Commentary on Acts 17:22-31
Last week, Stephen spoke to fellow Jewish believers; this time, Paul preaches in a decidedly foreign place.
Paul, the apostle to the Gentiles, preaches one of his most extensive sermons in a Gentile context. Of course, his letters are much longer and since he penned them, they provide us with a more accurate take on Paul than the construction of Paul provided by the composer of Acts. Nonetheless, this story does provide an account of how at least one of the early Christians, the author of Acts, navigated the task of being an apologist of the new movement.
No other passage of the New Testament more explicitly puts on display the challenge of an apologist: How does the faith flowering in this new movement relate to beliefs in the world around it, especially beyond the Jewish soil in which The Way’s first green blade appeared?
The section for today has layers of Paul that I will not dissect, but will note. The first is already mentioned. This is the Acts of the Apostles construction of Paul. This level (which I will call Acts’ Paul) is further complicated because within the narrative, that character is publicly describing himself in a highly crafted way. Paul’s speech to the Athenians is a selective portrayal of himself even within the understanding of Acts. He lifts up aspects of himself and his message, ignoring others that we encounter elsewhere in Acts.
In verse 22, Paul extols the city of Athens and its religious fervor. Paul, as presented in today’s Acts reading, is attentive and impressed by the widespread religious interests of his audience. However, we already know that he is not delighted in the religion of the Athenians; he is “deeply distressed” by this city’s over the top idolatry (17:16). That idolatry led him to go all about Athens and argue his case, causing some Greek philosophers to call him a babbler (17:18). He is brought to the Areopagus where his ideas, and perhaps he himself, are put on trial. The Athenians—at least Acts’ Athenians—claim to be curious about all things, especially those ideas new to them. They were accustomed to spending their time seeking novelty.
Paul makes his case to the Athenians by leaving the places where he feels comfortable—specifically idol-free landscapes—to meet them where they live. He speaks of what he has seen and appreciated, a pagan altar. He does not project his “deep distress,” but rather, joy at what he found in his careful search of the city. An altar bore an inscription: To an unknown god.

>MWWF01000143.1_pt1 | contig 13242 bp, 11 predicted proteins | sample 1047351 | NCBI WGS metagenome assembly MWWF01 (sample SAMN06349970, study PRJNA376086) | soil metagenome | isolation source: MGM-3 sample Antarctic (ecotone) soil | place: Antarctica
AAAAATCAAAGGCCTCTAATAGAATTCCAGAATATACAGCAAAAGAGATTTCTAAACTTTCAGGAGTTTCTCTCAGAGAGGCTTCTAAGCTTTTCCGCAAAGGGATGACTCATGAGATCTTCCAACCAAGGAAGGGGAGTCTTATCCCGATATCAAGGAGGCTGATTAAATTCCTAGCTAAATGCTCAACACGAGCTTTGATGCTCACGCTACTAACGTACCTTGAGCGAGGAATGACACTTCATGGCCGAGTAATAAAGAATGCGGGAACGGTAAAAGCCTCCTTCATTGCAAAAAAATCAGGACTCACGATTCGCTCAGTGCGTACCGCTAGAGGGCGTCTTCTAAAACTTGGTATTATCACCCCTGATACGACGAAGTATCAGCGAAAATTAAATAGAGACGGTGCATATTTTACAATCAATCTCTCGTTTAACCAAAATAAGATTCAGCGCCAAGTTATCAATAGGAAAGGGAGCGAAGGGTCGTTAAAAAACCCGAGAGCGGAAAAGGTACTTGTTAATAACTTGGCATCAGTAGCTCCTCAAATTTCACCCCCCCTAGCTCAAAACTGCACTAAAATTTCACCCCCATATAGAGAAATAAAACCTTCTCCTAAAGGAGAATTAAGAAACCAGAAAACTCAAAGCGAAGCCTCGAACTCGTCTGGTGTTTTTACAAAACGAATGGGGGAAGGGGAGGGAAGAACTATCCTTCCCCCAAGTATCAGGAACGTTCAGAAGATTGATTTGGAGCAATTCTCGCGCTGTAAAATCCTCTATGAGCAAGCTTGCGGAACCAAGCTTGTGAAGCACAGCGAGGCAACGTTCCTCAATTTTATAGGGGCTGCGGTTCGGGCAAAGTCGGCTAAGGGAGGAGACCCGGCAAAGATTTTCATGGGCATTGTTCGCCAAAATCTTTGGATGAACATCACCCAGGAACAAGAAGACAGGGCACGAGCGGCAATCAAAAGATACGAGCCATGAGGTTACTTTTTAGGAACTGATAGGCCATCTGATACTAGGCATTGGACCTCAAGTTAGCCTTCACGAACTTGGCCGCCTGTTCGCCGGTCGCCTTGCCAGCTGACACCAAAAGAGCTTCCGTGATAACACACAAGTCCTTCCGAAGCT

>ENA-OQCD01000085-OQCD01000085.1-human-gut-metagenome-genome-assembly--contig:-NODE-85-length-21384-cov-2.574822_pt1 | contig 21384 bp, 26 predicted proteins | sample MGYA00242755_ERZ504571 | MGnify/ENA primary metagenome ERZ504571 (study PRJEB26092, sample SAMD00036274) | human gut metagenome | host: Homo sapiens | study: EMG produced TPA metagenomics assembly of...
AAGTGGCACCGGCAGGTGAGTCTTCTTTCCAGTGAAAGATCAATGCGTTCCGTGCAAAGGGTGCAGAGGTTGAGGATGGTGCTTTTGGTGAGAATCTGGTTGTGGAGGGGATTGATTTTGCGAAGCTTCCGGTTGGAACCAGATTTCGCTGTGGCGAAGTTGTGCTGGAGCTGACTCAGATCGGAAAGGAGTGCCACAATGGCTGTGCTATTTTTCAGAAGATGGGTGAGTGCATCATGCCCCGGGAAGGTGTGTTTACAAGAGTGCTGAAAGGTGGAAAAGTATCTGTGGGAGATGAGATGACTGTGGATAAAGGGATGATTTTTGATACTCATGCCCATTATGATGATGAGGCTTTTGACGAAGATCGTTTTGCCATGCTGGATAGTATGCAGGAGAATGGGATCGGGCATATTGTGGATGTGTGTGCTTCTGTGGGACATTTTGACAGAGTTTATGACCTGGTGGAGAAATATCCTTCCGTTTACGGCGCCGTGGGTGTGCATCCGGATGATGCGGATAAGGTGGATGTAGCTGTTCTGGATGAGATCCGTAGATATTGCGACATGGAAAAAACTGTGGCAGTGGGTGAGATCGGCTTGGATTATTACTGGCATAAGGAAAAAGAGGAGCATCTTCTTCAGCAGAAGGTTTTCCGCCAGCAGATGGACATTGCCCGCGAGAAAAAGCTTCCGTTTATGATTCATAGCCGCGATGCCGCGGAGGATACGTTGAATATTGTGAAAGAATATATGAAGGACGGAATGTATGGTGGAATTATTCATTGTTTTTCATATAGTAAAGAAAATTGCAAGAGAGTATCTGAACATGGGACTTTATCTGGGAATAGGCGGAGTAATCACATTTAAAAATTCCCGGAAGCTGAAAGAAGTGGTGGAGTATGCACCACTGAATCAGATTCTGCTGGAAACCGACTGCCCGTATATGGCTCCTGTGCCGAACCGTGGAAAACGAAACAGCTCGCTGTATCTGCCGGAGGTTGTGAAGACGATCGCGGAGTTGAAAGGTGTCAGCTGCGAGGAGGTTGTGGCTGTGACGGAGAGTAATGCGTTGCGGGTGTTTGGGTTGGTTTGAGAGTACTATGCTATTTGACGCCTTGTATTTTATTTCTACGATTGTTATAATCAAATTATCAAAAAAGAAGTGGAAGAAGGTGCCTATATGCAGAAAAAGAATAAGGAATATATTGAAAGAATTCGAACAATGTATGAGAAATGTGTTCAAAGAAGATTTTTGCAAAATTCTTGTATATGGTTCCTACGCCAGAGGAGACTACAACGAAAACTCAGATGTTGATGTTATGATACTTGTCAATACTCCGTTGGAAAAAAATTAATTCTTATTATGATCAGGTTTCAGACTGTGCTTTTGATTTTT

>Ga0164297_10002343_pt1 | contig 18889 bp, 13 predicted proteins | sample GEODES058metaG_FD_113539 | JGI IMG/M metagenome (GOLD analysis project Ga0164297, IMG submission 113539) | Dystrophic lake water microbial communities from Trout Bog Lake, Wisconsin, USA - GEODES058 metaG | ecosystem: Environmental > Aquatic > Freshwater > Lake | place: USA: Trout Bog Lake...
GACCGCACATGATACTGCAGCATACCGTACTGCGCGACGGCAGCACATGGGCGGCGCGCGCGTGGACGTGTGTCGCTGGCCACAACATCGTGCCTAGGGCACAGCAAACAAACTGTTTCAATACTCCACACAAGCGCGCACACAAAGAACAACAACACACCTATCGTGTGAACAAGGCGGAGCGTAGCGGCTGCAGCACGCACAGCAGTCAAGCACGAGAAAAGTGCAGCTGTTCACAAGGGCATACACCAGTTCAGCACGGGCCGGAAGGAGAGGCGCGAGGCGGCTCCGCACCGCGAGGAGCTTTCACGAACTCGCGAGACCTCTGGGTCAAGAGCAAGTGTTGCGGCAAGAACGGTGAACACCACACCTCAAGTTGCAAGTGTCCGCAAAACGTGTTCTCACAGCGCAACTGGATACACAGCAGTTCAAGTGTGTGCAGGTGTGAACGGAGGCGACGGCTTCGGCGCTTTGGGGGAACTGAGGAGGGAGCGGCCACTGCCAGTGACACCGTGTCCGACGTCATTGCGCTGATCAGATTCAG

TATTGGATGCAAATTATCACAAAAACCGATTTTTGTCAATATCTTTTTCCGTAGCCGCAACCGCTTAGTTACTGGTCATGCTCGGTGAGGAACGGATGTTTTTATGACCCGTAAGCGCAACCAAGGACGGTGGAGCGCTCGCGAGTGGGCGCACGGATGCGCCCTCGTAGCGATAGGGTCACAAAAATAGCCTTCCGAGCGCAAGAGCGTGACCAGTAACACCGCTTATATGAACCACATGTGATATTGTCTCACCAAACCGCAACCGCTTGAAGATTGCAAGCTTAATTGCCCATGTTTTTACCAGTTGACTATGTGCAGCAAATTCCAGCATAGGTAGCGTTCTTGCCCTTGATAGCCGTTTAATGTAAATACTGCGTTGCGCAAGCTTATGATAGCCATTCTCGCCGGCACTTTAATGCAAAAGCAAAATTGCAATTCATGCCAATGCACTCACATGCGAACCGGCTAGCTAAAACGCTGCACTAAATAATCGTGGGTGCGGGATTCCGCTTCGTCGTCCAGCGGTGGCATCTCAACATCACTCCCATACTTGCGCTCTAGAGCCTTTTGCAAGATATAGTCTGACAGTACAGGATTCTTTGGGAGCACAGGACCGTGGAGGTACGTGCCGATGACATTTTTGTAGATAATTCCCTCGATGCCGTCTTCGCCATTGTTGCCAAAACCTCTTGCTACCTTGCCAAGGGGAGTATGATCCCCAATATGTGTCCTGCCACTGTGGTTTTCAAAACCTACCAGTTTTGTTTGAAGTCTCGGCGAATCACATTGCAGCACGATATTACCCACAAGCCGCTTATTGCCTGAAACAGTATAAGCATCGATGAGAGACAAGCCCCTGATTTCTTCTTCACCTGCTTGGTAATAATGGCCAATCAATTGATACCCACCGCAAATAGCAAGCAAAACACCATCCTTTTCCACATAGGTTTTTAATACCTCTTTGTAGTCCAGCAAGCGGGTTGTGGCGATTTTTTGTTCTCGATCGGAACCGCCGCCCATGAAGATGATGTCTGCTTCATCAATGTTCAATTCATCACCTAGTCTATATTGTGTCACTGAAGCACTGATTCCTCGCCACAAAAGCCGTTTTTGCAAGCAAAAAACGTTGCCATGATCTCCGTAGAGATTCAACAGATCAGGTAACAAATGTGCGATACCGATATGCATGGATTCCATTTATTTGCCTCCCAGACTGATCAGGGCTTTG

Stepping into their own confession of ignorance, Paul offers to make known to them what has been unknown. Paul begins not with the story of Jesus, nor even that of Abraham. His best hope for sympathy is to focus on the creational work of God. He proclaims God as a source and sustainer of all that is, whom no human construction could contain. Even as he begins to speak of what Israel has known of God, Acts’ Paul emphasizes that this God has already gifted the listening Athenians with something near and dear to them: life and breath. God gave each people their own time and place to dwell. The Athenians whose days were spent in idle conversation would undoubtedly appreciate a God who put them in that place and gave them such a pleasant life.
Acts’ Paul lauds the vocation of such people who spend their days seeking and even touching God. (“Groping” seems an unnecessarily negative translation). He argues that they have indeed made at least incidental contact with the divine because God is so close. Paul chooses as his proof text not a passage of Scripture, but a word from a Greek poet who describes God as the one in whom “we live and move and have our being” (17:28). The only time we have had an experience of living, moving, and having our being within another is when we inhabit our mother’s womb. And this image leads to a declaration that humans like both Paul and the Athenians are like offspring of the one in whom they had been carried.
Since they have their origin within God, Paul argues that this God who bore them must not be conceived as the work of human hands or inventive minds, but as a living being. Only after laying all of this groundwork does Paul make a specifically Christian claim. He asserts that this God has appointed a just judge who will clarify what has been unknown to the hearers. This appointed one can be trusted because God raised him from the dead.
When finally Paul makes the specifically Christian claim about resurrection, the crowd interrupts him with a mixture of indignity and interest. He never expounds on the mystery that happens in the twinkling of an eye nor does he testify to his encounter with the resurrected one on a Damascus road. He simply leaves Athens with a few more believers and with the rest of those at the Areopagus to muse on the ideas he has left them.
The apologists among us will note that Paul was wise in setting aside his own assumptions about what he found offensive in the Athenians’ beliefs and practices. We will celebrate each of the ways that Paul attempts to meet the Athenians within their own spiritual landscape. We will applaud his decision to begin with a recognition of shared origin in God. We will speak in ways that are different than when we speak to those of our own community. And we will then reveal Christ standing on the common ground we have established, offering new life. At times, we will take leave of our hearers, entrusting them to God who may bring to fulfillment the promising possible avenues of thought we have opened up.